But when you have these market segments where consumers actually want these services, and then position (or potentially
matrices [of commercial and reorganise) their business to be able to deliver them in a rapid, flexible, and truly personalised
manner. Whilst not often embraced by those outside of the media industry, these are likely
organisation] where you think to be core skills of the most successful IPTV providers in the long run.
about your business model,
it is important to always think
about whether your country
and your customer is ready
Source: PwC Communications Forum 2007
Point of View 2:
Get mass-market scale As with all telecoms networks, the first principle of designing an IPTV service delivery network
is meeting (or exceeding) the anticipated peak demand (busy hour period). So any operator
quickly by adopting a wishing to deliver linear broadcast TV and on-demand and interactive (non-linear) services must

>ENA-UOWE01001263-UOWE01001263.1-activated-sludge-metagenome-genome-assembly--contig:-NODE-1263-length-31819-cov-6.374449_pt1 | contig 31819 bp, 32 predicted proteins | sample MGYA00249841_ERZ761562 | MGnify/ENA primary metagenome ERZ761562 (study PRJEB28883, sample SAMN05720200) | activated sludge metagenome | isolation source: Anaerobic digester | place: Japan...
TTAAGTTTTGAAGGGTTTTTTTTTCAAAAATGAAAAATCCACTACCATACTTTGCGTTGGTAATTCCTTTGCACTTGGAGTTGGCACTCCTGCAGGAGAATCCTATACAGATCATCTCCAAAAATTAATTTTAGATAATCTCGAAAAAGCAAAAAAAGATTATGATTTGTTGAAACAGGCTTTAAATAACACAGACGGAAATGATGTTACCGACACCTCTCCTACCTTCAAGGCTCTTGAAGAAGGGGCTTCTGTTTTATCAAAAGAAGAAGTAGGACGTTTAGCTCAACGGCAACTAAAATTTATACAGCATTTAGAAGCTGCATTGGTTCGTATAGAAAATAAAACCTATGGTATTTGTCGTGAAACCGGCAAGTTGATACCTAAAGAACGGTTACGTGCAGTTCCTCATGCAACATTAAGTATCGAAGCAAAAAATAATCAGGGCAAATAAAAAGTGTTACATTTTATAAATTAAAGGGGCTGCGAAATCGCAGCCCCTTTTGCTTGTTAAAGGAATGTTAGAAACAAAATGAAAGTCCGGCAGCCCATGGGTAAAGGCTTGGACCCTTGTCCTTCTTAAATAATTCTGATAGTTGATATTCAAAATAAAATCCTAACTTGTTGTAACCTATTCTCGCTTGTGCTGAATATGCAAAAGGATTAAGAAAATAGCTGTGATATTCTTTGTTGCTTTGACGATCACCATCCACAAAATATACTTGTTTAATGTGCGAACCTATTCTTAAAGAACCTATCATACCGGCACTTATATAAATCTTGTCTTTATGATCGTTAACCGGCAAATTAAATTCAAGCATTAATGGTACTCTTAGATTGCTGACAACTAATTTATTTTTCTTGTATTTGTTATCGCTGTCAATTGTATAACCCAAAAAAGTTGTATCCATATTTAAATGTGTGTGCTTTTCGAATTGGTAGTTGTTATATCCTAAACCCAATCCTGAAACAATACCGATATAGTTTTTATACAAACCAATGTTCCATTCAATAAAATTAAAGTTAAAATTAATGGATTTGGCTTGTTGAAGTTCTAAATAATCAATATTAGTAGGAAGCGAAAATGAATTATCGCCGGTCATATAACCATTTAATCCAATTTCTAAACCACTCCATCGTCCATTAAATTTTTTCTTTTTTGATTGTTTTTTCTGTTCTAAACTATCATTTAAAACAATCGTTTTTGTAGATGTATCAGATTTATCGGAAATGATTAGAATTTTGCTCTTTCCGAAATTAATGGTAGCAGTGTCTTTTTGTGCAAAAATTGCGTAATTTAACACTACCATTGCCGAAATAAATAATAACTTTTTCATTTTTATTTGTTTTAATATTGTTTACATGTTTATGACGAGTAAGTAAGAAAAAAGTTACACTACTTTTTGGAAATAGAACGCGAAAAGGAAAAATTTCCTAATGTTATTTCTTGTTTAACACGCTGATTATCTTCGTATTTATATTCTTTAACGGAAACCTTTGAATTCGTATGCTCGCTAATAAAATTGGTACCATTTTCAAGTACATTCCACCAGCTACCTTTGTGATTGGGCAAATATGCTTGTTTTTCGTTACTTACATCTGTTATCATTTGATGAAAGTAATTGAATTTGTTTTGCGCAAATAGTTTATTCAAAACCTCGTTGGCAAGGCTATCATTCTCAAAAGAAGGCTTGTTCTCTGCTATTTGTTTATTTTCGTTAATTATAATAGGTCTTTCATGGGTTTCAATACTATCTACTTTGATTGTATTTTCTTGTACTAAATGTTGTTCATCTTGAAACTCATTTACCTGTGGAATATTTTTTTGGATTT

design the network to cope with this peak demand. In the case of broadcast TV, this demand
hybrid approach to IPTV, characteristic currently occurs during the evening between about 7pm and 11pm (see Figure B),
based on delivering when most of the family comes in from work/school and slumps in front of the TV.
broadcast TV over
Figure B: Typical Daily TV Viewing Pattern
technologies such as DTT,
DTH satellite and even n/a n/a 21:15 07:45 13:15 21:15 n/a n/a 21:00 08:00 13:15 21:15 n/a n/a 21:45 07:45 12:45 21:30
cable, with on-demand
and interactive content 40%
delivered over broadband.
48% 47% 48% 49% 45% 43%
10% No breakfast